Business

VENTURE GOLD MINES?

Colleges now cast as economic saviors

The government is turning its eye to the nation’s universities in a bid to uncover a potential gold mine in venture business ideas and help lift the economy out of its prolonged slump.

Under the ambitious goal of creating in three years 1,000 venture businesses originating from universities, the government is boosting entrepreneurial education programs and providing venture capital funds.

The goal, set in September by the Headquarters for Industrial Structural Reform and Employment Measures, headed by Prime Minister Junichiro Koizumi, aims to use the research findings of universities and research institutions to kick start a series of venture businesses.

“We hope to facilitate venture business at a time when traditional manufacturing sectors are hit hard by the prolonged recession,” a Ministry of Economy, Trade and Industry official said. “To nurture new industries and create new jobs, it is important to turn the research outcomes at the nation’s universities into businesses.”

Beginning this fiscal year, the government-affiliated Development Bank of Japan, in partnership with venture capital firms, will allocate 5 billion yen to fund its so-called university incubation fund program.

“Investing in university-oriented venture firms is a new field,” a DBJ official said. “Normally, we invest in early-stage ventures, but this time we are taking a step forward by targeting venture business from universities.”

The DBJ is currently negotiating with venture capital firms,and the first fund is expected to be formed by around summer, the DBJ official said.

In a similar move, the government-affiliated Japan Small and Medium Enterprise Corp. formed a joint venture fund in February with JAFCO Co., a private venture capital firm.

The public institution put 1 billion yen into the funding program.

Additionally, more than 20 private-sector venture funds have been proposed or set up to invest in university-oriented venture businesses, according to METI.

But simply throwing money at would-be entrepreneurs is not enough.

The government has also set up a program to help tomorrow’s business leaders take entrepreneurial courses in the United States, where venture businesses play a more important role in the economy.

Under the program, the government will pay 100 million yen to subsidize the education of more than 20 prospective entrepreneurs, allowing them to take intensive entrepreneurship and managerial courses at the University of Southern California in Los Angeles and Northeastern University in Boston.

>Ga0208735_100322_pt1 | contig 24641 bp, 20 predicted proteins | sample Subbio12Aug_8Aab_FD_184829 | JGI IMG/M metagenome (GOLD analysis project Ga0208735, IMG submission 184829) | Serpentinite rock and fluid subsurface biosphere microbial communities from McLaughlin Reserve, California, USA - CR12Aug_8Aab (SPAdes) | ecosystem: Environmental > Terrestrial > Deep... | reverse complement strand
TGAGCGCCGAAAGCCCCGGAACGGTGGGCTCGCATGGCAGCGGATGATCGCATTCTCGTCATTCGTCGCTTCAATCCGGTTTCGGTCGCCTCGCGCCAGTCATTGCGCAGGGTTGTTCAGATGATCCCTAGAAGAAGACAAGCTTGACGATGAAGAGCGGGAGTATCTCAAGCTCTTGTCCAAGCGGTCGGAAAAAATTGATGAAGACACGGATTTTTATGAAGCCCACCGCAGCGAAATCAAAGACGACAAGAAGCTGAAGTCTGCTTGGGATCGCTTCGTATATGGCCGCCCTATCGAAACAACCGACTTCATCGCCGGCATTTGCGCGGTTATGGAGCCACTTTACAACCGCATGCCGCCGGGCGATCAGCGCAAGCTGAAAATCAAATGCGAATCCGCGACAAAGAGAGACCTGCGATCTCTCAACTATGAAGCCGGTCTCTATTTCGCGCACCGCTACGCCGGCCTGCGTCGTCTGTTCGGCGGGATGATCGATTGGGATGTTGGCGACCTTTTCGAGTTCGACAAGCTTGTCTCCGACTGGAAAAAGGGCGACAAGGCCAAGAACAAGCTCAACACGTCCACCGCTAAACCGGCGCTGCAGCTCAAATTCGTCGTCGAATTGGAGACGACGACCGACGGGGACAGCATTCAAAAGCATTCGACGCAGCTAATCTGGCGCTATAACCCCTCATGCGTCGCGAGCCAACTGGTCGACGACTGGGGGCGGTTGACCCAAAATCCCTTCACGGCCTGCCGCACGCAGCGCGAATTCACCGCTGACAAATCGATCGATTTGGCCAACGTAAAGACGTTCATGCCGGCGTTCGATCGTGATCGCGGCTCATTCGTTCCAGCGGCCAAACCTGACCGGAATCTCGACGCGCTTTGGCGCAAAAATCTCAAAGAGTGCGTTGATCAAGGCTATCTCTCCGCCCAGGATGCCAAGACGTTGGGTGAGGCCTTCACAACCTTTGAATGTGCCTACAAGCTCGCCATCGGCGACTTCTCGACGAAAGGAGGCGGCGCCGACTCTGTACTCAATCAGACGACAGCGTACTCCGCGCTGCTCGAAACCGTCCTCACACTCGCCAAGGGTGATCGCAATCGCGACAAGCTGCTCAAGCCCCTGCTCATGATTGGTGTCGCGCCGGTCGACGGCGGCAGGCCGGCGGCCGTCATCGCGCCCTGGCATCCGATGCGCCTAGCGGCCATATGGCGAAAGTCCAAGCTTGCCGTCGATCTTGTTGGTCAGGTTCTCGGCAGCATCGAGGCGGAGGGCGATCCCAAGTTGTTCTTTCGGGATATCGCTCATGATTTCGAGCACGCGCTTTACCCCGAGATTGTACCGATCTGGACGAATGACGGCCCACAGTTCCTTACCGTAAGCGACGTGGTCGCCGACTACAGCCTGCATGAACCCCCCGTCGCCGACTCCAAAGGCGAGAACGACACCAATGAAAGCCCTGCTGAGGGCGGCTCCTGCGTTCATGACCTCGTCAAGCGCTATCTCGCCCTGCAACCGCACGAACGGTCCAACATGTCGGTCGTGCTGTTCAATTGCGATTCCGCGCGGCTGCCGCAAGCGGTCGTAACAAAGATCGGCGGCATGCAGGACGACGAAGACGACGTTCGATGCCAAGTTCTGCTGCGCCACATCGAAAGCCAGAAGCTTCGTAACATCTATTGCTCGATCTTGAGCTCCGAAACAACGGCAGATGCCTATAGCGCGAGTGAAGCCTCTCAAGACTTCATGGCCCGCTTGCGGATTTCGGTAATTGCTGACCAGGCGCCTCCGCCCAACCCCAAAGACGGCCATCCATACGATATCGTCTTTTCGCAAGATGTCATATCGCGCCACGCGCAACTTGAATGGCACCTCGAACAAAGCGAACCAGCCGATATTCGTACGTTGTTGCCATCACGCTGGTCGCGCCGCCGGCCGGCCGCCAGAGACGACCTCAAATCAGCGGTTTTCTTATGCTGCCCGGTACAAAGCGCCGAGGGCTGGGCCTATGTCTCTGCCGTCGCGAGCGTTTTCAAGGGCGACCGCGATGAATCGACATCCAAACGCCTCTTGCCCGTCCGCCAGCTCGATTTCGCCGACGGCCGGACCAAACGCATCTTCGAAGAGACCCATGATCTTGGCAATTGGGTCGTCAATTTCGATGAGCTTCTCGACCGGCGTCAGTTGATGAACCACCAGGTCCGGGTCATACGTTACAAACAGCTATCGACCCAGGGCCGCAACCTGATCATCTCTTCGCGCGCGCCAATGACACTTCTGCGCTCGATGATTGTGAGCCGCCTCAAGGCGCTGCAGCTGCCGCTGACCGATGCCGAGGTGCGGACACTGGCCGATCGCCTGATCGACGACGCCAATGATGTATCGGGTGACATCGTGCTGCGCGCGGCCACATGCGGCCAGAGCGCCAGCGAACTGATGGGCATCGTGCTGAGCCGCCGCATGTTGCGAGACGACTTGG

The ministry hopes participants in the program, which also includes internships at American firms, will benefit from their experience outside the classroom.

“We hope that a network of entrepreneurs will emerge among those who participate in the program, as well as from the exchanges with entrepreneurs in the U.S., where there are a lot of venture activities,” the METI official said.

However, pundits have expressed caution over whether such a program can be continued long enough to spawn sustainable venture businesses.

Unlike the U.S., venture firms originating at universities are rare in Japan.

Some observers say this is because professors at national universities and research institutions, which have strong science programs, are public servants and are thereby restricted from working for the private sector.

And within academic circles, there is a strong belief that professors should focus on academic research and stay away from profit-oriented businesses.

Kazuo Utsumi, research director in charge of new business at Mitsubishi Research Institute, a private think tank, points out that there is no established link between university researchers and entrepreneurs.

While there are many investors and venture capital funds looking to invest in venture businesses, there are only a few people who understand corporate demand for technology and are able to act as an intermediary, he said.

“And the worst-case scenario would be that the government terminates those measures when their budget runs out,” he added.

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